• The COVID-19 vaccine is considered preventive care. Currently, COVID-19 vaccinations are covered under Medicare Part B without cost sharing, and this will continue. Private insurance plans and Health First Colorado, the state’s Medicaid program and Child Health Plan Plus (CHP+), will also continue to cover the vaccine at no charge to enrolled members.

Are the vaccines safe to use?

Yes. Hundreds of millions of people in the United States have safely received a COVID-19 vaccine. The COVID-19 vaccination reduces the risk of COVID-19 and its potentially severe complications. The vaccines have been through more safety testing than many other mandated and fully approved vaccines and the manufacturers have met all necessary safety requirements.

Where can I get vaccinated in Denver?

What are the side effects of the COVID-19 vaccines?

Some people experience short-term mild or moderate vaccine reactions that resolve without complication or injury including pain at the site of the injection. Others may develop systemic reactions like headache, chills, fatigue, muscle pain or fever lasting for a day or two. Keep in mind that these side effects are indicators that your immune system is responding to the vaccine and are common when receiving any vaccine.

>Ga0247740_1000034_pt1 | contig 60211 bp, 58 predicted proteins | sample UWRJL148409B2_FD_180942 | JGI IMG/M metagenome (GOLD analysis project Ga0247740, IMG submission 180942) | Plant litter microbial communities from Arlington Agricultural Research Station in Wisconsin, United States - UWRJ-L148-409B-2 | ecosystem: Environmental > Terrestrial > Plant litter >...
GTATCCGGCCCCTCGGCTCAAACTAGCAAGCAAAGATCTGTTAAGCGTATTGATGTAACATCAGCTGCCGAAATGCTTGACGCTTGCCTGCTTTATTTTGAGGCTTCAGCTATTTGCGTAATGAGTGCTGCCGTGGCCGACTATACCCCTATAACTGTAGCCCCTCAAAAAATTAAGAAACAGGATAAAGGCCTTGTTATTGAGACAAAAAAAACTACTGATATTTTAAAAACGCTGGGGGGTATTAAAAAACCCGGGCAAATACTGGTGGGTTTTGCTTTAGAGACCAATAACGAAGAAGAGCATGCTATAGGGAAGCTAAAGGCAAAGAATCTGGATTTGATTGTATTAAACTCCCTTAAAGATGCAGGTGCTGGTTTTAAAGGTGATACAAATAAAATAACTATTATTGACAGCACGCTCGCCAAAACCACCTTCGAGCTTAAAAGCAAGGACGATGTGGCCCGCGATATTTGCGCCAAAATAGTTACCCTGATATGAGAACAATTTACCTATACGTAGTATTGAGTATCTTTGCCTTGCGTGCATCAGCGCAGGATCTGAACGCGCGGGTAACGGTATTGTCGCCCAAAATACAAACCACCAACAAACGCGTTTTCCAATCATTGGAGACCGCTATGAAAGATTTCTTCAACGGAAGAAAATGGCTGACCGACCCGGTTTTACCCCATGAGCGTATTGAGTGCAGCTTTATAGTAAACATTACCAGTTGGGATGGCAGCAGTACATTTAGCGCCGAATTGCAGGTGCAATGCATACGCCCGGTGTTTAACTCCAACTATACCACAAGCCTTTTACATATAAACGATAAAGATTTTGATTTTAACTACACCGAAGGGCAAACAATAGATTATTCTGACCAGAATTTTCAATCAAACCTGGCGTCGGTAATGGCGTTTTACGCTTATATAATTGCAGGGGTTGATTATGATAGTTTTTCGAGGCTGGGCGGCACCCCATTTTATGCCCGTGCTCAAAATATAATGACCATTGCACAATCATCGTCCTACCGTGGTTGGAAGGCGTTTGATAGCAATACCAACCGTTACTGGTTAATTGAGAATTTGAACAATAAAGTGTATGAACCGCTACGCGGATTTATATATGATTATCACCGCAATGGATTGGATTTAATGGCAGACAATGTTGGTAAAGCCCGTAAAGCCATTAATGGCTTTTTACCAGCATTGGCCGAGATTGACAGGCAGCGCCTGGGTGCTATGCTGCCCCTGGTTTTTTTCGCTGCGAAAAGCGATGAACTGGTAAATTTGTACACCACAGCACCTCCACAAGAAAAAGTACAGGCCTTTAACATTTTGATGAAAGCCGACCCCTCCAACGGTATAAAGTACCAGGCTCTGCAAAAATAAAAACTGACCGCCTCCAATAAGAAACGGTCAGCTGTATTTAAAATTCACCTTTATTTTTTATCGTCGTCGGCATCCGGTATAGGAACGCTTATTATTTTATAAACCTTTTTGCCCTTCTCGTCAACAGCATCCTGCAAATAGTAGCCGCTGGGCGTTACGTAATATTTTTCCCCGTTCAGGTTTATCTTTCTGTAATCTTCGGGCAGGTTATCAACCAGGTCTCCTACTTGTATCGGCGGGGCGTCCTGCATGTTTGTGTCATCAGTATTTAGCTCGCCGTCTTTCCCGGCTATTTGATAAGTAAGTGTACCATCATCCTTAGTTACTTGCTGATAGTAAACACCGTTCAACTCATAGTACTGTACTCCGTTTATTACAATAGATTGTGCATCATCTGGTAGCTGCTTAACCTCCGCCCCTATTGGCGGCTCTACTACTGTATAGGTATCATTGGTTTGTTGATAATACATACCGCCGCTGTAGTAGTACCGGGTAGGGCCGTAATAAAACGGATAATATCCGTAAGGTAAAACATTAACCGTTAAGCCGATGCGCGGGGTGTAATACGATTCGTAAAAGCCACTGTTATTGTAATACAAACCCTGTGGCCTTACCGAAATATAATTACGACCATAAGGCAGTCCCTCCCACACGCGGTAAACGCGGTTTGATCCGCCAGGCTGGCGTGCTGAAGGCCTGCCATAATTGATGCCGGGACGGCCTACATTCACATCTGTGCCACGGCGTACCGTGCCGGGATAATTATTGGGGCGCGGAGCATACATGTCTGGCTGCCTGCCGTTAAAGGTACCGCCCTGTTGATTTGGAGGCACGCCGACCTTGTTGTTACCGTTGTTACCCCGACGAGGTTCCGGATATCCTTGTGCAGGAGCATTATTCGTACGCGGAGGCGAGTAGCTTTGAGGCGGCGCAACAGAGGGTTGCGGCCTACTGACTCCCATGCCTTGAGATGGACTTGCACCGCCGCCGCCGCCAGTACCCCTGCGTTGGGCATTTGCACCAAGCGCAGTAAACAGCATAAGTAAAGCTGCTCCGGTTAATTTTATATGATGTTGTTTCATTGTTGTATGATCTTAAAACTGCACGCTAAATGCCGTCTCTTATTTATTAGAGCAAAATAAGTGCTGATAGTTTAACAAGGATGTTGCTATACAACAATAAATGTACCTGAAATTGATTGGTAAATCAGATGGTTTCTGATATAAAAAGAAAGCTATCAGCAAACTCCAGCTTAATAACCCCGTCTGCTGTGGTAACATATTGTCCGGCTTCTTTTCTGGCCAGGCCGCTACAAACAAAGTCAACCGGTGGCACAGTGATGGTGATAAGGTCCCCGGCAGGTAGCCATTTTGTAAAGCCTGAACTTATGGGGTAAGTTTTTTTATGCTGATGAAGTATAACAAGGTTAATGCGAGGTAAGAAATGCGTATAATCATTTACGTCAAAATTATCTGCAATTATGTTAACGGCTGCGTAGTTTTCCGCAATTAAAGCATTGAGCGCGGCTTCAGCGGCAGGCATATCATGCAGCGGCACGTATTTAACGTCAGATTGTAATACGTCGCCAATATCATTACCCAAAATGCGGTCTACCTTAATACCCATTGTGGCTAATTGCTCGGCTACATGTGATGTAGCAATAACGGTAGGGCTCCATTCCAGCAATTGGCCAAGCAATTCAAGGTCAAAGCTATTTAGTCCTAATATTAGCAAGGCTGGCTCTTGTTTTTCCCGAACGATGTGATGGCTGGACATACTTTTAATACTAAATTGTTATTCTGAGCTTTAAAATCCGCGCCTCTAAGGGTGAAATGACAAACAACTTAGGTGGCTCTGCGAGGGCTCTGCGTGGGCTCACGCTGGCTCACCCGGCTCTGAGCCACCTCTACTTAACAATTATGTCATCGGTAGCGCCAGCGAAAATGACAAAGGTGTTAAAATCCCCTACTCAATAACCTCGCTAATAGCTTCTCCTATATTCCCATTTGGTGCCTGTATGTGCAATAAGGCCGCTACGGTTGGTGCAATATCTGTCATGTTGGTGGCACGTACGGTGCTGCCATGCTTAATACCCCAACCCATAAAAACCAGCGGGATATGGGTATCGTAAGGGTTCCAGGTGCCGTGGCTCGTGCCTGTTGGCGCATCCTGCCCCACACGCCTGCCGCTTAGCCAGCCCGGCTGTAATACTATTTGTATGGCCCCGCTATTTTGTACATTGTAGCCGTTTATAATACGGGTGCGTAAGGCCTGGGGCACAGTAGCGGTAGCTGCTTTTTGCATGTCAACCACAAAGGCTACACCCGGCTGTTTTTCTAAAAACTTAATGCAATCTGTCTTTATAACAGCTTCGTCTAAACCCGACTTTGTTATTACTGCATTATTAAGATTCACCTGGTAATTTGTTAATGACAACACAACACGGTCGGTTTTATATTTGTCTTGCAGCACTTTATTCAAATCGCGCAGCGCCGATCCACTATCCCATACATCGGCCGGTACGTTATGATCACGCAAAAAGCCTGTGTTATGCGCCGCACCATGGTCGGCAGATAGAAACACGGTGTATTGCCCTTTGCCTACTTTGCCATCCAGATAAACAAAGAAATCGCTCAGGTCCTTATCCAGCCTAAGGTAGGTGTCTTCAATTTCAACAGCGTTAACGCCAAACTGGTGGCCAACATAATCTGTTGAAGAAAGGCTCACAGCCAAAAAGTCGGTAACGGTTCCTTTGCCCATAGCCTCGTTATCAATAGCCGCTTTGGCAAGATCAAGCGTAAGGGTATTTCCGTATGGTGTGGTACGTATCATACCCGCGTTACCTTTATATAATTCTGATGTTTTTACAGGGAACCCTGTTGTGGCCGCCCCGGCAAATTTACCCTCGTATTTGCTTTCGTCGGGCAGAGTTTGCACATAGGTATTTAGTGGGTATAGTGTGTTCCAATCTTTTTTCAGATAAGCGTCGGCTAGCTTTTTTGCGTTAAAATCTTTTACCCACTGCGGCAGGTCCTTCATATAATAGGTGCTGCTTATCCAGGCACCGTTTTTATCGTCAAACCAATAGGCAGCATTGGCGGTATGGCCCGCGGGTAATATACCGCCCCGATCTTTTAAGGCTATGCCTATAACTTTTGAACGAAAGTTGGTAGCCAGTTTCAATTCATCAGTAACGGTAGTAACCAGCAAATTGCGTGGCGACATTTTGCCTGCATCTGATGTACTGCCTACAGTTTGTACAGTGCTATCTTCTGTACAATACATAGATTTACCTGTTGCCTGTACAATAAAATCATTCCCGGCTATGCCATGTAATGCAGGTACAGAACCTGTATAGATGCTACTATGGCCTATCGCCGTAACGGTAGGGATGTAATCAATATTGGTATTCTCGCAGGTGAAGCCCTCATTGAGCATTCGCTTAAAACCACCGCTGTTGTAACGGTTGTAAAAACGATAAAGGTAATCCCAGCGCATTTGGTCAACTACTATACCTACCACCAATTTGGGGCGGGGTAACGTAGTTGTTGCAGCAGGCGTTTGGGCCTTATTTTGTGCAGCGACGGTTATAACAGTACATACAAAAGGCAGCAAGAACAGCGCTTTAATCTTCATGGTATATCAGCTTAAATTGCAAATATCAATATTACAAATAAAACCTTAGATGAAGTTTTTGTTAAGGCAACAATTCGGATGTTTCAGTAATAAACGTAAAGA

If I have already had COVID-19, do I still need to be vaccinated?

Yes, you should be vaccinated regardless of whether you already had COVID-19. Research has not yet shown how long you are protected from getting COVID-19 again after you recover, but we do know vaccination helps protect you even if you’ve already had COVID-19.

Is it safe to get the vaccine if I am pregnant, breastfeeding, or planning a pregnancy?

  • Yes. Getting a COVID-19 vaccine is the best way to protect yourself and your baby during the pandemic.